Dycal is known to solubilize these proteins from dentin, lending credence to the release of these bioactive molecules as a significant mediator in pulp repair following pulp capping. [18] Unset MTA is primarily calcium oxide in the form of tricalcium silicate, dicalcium silicate and tricalcium aluminate. Interestingly, the primary reaction product of MTA with water is Dycal, and so it is actually the formation of Dycal that provides MTA's biocompatibility. As a result, many of the advantages and potential mechanisms of action for MTA are similar to Dycal, including its anti-bacterial and biocompatibility properties, high pH, radiopacity, and its ability to aid in the release of bioactive dentin matrix proteins. MTA is capable of maintaining high pH in the range between 11 and 12. The high pH of MTA could be of clinical significance as alkalinity creates a favorable environment for cell division and matrix formation. [19],[20] With regards to the assessment of dentin thickness, the average reactionary dentin deposition following IPT in primary teeth with MTA in this study is 0.143 mm at 6 months and 0.097 mm at 6 months in the Dycal group. In the study by Leye Benoist et al., [21] average dentin thickness in IPT in permanent teeth with MTA was 0.235 mm at 6 months and 0.221 mm with Dycal. The average thickness of dentin is almost 2 times lower with MTA in this study than that estimated by Leye Benoist. There may be various reasons for the differing dentin thicknesses. One of the differences may be the difference in permeability in the dentinal tubules of primary and permanent teeth. The density and diameter of the dentinal tubules in primary molars were found to be lower than the permanent teeth. The smaller density and diameter may account for the lower permeability of the primary than the permanent teeth. [22]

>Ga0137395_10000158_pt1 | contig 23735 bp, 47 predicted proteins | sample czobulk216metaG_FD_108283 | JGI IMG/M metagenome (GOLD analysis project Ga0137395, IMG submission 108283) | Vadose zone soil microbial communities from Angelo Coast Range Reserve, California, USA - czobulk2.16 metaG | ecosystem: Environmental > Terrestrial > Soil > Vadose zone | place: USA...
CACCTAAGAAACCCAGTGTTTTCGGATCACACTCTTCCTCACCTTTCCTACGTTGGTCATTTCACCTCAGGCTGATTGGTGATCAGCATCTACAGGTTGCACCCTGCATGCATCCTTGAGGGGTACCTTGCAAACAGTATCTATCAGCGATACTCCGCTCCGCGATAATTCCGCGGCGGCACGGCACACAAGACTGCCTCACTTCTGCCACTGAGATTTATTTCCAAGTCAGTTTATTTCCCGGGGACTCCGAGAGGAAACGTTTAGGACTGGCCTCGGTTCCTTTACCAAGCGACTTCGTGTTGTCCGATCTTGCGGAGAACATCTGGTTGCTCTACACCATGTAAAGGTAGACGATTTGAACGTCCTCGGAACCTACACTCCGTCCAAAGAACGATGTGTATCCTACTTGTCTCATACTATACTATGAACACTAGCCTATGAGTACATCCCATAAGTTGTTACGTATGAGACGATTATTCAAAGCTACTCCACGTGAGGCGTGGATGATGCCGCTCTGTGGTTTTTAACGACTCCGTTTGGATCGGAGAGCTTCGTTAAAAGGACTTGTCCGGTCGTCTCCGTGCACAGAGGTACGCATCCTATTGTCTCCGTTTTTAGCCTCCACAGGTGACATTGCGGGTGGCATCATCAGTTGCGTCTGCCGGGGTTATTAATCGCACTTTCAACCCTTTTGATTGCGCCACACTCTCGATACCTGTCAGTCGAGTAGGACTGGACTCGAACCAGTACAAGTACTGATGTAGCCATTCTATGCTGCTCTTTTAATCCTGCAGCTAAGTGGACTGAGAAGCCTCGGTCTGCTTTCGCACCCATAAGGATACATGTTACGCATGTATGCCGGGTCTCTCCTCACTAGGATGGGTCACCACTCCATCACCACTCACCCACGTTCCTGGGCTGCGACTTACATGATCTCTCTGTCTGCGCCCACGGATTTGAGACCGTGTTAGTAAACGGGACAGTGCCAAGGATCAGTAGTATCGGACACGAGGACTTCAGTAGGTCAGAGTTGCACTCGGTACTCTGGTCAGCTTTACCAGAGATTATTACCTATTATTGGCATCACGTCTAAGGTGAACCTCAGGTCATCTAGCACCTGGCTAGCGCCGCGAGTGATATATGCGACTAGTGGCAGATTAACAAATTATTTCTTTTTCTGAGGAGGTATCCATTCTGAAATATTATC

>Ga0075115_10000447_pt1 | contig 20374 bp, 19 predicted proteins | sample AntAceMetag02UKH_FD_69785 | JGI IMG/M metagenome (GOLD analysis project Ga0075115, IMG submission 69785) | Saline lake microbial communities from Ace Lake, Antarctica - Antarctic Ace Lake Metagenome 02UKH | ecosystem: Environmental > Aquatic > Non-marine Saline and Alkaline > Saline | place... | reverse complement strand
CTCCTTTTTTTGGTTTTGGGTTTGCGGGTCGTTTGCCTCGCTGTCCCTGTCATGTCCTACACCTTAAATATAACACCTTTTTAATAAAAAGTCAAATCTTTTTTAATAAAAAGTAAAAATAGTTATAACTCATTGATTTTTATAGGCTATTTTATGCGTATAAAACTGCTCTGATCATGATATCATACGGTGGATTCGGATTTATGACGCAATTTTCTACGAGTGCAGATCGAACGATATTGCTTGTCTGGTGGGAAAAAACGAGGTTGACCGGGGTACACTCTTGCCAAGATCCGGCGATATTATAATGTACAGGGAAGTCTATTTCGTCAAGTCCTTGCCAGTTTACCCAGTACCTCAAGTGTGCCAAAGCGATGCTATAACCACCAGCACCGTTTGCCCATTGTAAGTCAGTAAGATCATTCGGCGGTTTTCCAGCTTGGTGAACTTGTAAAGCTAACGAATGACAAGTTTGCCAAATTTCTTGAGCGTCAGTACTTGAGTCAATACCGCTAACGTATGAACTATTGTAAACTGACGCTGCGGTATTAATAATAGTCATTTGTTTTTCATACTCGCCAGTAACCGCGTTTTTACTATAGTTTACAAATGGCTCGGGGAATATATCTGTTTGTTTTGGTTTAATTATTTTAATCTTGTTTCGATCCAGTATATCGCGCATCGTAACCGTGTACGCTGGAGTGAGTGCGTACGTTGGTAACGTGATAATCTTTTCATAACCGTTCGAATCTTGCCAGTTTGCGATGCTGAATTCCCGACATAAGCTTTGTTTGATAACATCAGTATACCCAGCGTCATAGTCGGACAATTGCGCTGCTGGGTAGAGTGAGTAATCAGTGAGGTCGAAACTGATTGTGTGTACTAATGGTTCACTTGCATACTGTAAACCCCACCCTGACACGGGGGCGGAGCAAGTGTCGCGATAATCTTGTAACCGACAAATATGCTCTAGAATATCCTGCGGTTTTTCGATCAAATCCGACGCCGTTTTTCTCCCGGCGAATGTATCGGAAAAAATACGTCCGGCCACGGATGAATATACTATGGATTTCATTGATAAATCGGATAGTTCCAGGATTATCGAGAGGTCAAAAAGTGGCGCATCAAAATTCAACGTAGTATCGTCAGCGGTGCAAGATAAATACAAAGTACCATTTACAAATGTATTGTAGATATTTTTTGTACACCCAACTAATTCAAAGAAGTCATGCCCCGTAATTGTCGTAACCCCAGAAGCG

Aeinehchi et al. [23] reported that Dycal is associated with tissue necrosis and inflammation during the initial period of placement but no such inflammation or necrosis was seen in the pulp tissue adjacent to MTA. He reported a 0.28 mm thick dentin bridge by 2 months which increased to 0.43 mm by 6 months. The dentin bridge formed with Dycal was only 0.15 mm by 6 months. This difference in dentin thickness with both MTA and Dycal could be related to direct or indirect capping procedure. In addition, our measurements were made radiographically at baseline, 3 and 6 months, whereas histological cuts of dentine formation were measured. However, the results of Aeinehchi et al., is also similar to our result, that is, MTA is superior to Dycal.